Save the farm­ers, not just the land

Country Life Every Week - - Letters To The Editor -

BEATRIX POT­TER would be livid at last month’s de­ci­sion by the Na­tional Trust to de­prive Cum­brian farm­ers of some of their his­toric farm­land. The cre­ator of Peter Rab­bit was an early sup­porter of this or­gan­i­sa­tion and she wanted to con­serve the way of life in the coun­try­side she loved. High up in the Lake Dis­trict, she saw that real farm­ers were be­ing dis­pos­sessed by rich in­com­ers who had lit­tle un­der­stand­ing of na­ture or the old ways of farm­ing that pro­tected it. Even more im­por­tant than her con­cern for ar­chi­tec­tural her­itage was her vi­sion of the duty to pro­tect tra­di­tional com­mu­ni­ties and sup­port farm­ers who un­der­stood the na­ture and needs of par­tic­u­lar places.

She would never have wanted the Trust to go barg­ing into ru­ral Cum­bria, de­stroy­ing a tra­di­tional hold­ing of lo­cal Herd­wick sheep and paving the way for the farm­house to be­come a hol­i­day home. There’s hardly any­where else in the coun­try where such an ac­tion would be more dam­ag­ing. These are sheep hills on which the flocks are able to roam freely be­cause they have been hefted to the land. This tra­di­tional process means that, for gen­er­a­tion af­ter gen­er­a­tion, they know their pas­tures and don’t wan­der from them. They need nei­ther walls nor fences to en­sure their safety and this pre­serves the won­der­fully open scene that is Cum­bria.

How­ever, heft­ing needs farm­ers to man­age the flock—men for whom this is a way of life and, for many of them, their only way of life. So, when the ten­ant left Thor­neyth­waite Farm and it came up for sale, lo­cal farm­ers knew they had to pre­serve it and were pre­pared to of­fer £1.4 mil­lion for house and land. The own­ers wanted £1.8 mil­lion, which the lo­cals couldn’t af­ford. This was pre­cisely the kind of sit­u­a­tion in which Beatrix Pot­ter would have in­ter­vened to help. How­ever, in­stead of join­ing lo­cal farm­ers to pro­duce an an­swer, the Trust she left 4,000 acres of land and 14 farms to de­cided to go for the farm­land and bid way above the ask­ing price. It later ad­mit­ted that it did this to stop any com­pet­ing bids—even from lo­cal farm­ers. The 303 acres were priced at £750,000 and the Trust of­fered £950,000 and didn’t bid for the house. In this way, it en­sured that the land would be sold sep­a­rately, there would be no ques­tion of a ten­ancy and yet an­other tra­di­tional farm would go. Its ac­tions be­trayed the Pot­ter legacy and part of the very rea­son for its ex­is­tence.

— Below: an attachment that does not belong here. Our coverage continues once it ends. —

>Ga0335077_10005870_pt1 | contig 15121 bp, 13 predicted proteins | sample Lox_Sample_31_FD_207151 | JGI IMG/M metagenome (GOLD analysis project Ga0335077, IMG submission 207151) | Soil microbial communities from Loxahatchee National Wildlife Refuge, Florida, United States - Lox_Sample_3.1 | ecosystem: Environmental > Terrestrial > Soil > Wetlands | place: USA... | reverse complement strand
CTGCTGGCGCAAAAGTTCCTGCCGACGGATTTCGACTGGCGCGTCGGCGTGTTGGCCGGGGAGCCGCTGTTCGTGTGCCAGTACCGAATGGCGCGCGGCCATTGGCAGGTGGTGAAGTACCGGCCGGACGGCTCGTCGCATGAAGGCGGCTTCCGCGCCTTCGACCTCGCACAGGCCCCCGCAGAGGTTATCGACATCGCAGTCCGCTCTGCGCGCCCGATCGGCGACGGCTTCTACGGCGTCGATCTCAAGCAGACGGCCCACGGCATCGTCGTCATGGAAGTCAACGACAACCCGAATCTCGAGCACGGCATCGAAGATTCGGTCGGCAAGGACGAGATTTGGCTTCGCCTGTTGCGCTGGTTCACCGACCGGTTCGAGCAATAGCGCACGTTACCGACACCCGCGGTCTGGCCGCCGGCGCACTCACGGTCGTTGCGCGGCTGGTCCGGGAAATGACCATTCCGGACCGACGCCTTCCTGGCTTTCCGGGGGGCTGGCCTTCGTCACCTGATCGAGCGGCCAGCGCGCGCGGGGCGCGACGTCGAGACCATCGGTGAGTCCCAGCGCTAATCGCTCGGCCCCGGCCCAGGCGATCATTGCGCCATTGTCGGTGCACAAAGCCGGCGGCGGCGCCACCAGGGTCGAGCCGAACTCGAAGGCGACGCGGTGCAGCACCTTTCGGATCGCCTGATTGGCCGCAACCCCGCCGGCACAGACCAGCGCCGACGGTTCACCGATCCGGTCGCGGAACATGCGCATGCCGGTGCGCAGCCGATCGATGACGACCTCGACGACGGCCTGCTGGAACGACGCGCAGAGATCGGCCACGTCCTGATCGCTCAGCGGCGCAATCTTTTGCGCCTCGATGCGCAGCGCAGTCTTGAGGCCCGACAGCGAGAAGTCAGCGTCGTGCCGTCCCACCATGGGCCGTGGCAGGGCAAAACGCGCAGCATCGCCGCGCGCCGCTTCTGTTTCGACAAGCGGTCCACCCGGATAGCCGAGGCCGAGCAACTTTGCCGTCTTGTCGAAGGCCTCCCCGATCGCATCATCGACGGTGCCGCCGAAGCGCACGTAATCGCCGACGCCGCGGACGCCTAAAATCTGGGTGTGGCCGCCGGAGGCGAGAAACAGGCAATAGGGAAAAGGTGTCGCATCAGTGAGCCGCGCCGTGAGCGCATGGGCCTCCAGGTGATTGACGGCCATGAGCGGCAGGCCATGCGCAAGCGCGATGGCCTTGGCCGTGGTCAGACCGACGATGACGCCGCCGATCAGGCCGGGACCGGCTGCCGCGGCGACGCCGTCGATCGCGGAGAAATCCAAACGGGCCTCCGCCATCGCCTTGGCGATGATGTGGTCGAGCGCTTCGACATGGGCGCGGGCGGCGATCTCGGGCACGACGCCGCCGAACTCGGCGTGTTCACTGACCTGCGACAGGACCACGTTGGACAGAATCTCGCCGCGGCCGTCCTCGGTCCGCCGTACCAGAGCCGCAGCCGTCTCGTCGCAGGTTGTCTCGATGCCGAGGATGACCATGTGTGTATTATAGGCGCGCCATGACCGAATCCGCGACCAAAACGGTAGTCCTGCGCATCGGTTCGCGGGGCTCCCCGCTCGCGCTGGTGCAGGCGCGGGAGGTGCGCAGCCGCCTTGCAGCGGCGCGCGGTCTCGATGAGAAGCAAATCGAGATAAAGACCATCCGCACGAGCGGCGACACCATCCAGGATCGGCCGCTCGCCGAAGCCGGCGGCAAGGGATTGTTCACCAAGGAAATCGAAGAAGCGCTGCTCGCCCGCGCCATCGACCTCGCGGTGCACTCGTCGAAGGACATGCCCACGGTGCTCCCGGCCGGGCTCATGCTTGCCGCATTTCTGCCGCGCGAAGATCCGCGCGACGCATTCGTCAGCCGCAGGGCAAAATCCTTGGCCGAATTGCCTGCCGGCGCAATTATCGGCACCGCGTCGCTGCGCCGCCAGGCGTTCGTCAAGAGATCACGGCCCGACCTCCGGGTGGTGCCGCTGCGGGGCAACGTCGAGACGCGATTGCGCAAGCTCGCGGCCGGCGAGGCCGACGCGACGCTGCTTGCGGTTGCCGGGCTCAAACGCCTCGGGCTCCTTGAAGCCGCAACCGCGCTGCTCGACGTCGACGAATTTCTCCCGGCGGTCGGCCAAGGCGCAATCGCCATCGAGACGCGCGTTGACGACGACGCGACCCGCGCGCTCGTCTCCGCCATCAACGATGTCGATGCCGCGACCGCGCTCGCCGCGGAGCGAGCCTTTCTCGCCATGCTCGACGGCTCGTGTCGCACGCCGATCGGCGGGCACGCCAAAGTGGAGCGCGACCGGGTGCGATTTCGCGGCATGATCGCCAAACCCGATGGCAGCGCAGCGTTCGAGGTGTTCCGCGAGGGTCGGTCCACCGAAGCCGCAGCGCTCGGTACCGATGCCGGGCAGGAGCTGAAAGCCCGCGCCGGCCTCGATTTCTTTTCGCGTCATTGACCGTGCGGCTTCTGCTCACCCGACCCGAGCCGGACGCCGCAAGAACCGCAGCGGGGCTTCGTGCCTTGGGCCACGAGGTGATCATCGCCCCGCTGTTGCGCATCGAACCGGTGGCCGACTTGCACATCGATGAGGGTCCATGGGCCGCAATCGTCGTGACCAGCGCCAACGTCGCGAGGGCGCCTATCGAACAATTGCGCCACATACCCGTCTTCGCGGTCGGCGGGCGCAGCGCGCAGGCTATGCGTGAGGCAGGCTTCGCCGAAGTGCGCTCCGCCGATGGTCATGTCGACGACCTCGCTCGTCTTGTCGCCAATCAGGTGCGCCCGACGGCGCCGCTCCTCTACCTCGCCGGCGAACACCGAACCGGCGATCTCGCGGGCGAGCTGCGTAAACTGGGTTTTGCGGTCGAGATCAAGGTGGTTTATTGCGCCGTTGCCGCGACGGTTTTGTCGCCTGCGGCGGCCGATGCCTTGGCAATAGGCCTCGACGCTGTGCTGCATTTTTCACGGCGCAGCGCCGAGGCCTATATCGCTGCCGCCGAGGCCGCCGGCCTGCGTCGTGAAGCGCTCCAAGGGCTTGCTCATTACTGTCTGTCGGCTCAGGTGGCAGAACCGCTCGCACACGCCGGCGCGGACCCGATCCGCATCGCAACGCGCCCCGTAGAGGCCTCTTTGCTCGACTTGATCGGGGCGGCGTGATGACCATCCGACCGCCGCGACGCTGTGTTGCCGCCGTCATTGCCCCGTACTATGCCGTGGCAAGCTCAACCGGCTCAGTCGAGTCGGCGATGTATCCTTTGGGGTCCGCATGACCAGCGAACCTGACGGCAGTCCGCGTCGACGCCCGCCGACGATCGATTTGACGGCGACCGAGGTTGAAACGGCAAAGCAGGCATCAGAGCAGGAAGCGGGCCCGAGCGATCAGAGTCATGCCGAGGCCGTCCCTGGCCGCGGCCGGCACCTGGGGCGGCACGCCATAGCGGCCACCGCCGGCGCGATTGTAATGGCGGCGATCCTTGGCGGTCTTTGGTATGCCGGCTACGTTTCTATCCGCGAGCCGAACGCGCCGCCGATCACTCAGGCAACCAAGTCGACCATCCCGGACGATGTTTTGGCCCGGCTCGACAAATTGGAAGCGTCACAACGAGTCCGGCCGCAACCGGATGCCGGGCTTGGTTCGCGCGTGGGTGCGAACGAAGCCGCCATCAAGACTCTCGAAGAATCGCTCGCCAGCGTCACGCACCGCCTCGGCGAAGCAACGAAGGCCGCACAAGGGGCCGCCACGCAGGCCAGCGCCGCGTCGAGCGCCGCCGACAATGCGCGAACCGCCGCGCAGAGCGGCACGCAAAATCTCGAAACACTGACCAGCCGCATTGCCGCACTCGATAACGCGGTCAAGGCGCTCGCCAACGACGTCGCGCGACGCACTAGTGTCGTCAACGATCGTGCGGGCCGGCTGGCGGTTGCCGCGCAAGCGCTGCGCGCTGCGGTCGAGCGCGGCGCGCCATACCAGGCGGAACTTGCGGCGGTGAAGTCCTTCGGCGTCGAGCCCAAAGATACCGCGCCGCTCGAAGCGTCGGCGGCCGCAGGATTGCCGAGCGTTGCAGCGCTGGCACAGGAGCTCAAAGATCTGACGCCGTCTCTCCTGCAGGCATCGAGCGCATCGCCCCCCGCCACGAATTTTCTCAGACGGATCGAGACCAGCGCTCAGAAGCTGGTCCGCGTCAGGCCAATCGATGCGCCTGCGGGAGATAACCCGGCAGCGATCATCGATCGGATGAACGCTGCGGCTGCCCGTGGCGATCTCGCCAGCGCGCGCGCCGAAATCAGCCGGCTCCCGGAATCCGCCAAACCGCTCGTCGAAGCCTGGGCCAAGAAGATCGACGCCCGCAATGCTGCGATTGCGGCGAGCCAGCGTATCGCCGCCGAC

When crit­i­cised by farm­ers and cam­paign­ers, the Trust’s spokesman said this was a ‘once-in-a-gen­er­a­tion op­por­tu­nity to se­cure the land for the na­tion’. He spoke not about the lo­cal farm­ing prac­tices, not about the sheep and not about ten­ant farm­ers, but sim­ply as­serted that only the Na­tional Trust could look af­ter this land and there­fore it had to own it. It’s this fix­a­tion with own­er­ship that’s the Trust’s prob­lem—it can’t be­lieve that any­one else can be trusted to look af­ter houses or land.

It’s so sad that it has come to this. Agromenes is a firm sup­porter of the Na­tional Trust. No other na­tion has any­thing so sim­i­larly ef­fec­tive, yet its very suc­cess means it can be­come over­bear­ing and self-right­eous. That’s what’s hap­pened in Cum­bria. If it’s re­ally too late to undo this deal, the Trust should lis­ten to the lo­cal farm­ers and their sup­port­ers who live in these hills and know and love them—men such as Lord Bragg and James Re­banks. It must buy the farm­house, put in a lo­cal ten­ant and let him man­age the land. That alone would keep faith with Beatrix Pot­ter and per­haps make this great or­gan­i­sa­tion hum­bler and more will­ing to lis­ten.

‘Beatrix Pot­ter would never have wanted the Na­tional Trust to go barg­ing into ru­ral Cum­bria

Fol­low @agromenes on Twit­ter

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